We've just finished this book on the Venona decrypts, which will hopefully be the definitive work on Soviet espionage. I'm probably going to do one more book for Yale, based on these documents. I'm going to take a few years off before I do it. And I don't know what I'm going to do after that. These documents are incredibly rich. And they're wonderfully evocative. But at some point you reach a limit. I worry sometimes that I've reached that limit.

There's a lot more in Russian archives that we haven't seen.

Are they open enough at this point?

It's very… tense. This book, even. My editor is going over next week because they still haven't declassified a whole bunch of these documents. Whatever that means. I've got the documents here [in the office]. The book's going to be published. Part of it is just the bureaucracy over there. Part of it also is… I don't think the Russians quite understood the significance of some of the documents. Although a lot of the documents in "The Secret World of American Communism" have been re-classified. So if you go to Russia now you can't see those documents, even though they've been published.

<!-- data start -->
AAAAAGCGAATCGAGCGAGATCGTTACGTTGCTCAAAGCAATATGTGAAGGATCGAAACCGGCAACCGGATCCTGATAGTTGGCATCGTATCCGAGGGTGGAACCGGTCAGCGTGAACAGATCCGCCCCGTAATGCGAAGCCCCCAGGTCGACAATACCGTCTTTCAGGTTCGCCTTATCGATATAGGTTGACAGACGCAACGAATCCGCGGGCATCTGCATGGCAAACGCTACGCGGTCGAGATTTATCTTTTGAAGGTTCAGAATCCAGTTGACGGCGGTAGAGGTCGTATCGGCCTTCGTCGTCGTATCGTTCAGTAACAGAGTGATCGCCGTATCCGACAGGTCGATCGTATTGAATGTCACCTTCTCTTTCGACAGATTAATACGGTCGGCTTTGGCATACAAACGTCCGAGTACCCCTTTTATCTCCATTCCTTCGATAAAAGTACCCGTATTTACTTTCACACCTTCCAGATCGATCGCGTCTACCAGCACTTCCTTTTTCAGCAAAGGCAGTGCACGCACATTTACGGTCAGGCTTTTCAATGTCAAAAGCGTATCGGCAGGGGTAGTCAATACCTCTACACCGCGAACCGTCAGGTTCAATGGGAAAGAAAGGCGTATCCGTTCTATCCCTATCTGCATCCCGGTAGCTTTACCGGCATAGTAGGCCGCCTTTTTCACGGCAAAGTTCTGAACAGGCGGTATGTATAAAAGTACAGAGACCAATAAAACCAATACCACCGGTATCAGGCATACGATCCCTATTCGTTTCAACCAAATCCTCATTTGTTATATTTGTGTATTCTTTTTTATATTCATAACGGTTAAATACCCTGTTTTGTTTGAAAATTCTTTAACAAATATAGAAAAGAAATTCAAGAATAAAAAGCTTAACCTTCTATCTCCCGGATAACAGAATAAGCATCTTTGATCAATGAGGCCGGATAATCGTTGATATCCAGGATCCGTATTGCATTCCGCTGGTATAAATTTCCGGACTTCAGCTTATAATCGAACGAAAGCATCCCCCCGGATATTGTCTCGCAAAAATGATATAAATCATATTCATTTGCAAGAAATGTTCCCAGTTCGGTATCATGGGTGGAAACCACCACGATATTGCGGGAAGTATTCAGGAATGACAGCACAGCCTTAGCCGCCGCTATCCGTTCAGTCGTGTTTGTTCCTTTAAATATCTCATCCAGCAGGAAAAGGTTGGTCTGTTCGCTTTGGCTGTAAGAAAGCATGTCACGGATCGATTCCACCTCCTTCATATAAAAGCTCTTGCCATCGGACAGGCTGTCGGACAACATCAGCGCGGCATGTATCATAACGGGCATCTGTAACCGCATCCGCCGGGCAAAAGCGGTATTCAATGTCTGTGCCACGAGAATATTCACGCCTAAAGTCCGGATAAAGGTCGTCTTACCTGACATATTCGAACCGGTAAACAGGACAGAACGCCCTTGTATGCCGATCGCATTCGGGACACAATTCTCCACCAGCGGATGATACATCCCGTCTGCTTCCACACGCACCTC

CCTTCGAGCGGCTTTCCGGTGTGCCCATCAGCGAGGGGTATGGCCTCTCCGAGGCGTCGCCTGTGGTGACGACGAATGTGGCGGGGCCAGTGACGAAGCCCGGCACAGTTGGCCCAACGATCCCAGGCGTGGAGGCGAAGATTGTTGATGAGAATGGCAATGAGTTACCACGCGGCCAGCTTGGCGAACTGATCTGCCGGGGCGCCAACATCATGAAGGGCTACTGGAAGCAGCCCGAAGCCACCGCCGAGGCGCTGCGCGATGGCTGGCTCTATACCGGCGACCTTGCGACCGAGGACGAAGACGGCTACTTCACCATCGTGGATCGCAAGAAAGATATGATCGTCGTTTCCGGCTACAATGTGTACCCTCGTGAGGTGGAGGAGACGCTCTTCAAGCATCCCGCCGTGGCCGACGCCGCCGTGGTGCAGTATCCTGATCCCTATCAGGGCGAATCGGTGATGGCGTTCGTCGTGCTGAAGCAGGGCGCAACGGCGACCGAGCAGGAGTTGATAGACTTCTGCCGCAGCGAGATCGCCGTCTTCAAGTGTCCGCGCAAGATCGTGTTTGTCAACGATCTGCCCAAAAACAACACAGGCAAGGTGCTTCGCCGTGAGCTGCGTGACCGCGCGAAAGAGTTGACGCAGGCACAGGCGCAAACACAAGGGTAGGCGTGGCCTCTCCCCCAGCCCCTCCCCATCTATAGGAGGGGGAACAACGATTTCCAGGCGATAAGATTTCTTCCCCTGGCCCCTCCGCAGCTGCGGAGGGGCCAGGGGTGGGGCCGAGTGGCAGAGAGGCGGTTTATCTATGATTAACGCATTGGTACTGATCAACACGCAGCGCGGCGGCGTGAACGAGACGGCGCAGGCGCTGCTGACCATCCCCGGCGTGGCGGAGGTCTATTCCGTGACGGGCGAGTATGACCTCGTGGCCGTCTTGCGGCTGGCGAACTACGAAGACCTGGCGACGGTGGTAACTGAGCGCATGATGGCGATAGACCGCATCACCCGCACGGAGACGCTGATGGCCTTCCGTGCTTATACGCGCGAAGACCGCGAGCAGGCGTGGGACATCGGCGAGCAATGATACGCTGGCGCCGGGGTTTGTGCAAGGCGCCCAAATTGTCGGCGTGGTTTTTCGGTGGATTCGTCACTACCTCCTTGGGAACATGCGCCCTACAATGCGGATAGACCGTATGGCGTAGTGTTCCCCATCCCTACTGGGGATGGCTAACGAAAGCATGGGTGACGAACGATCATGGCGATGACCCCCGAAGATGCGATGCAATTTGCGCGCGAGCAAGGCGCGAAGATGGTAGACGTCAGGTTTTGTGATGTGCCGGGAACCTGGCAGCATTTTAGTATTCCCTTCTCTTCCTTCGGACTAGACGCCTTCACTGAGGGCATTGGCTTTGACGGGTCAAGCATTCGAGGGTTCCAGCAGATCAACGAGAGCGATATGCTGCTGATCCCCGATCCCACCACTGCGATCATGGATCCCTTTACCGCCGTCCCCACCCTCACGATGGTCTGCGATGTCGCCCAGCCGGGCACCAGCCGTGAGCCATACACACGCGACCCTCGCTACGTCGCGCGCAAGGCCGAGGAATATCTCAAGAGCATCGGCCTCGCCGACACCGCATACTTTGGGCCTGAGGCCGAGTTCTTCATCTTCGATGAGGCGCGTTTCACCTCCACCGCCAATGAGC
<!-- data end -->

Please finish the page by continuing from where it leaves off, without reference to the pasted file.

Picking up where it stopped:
And part of it is, with "The Secret World of American Communism," I think they realized what was in the archive. They did not realize those top-secret documents were in the archive. Most of these documents are not top secret. But they're embarrassing in various ways. I think the Russians' attitude is, why cause embarrassment to ourselves? And the instinctive response of any bureaucratic agency is, the best way to not be embarrassed is to not let anybody see anything. Because who knows what can be embarrassing?

We know that there are certain parts of the archive that I looked at that they don't let people see. The personnel files. We had limited access to those. I'm sure there's wonderful material in it. You occasionally hear rumors about other sections of the archive that exist.

It's still a mystery story.

Yeah, it is. It is. And I'm not terribly optimistic. When the political situation becomes a little more tense over there, they tighten the screws on researchers a little bit more. And this is in an archive that is relatively open.

Copyright 1998 by David Holzel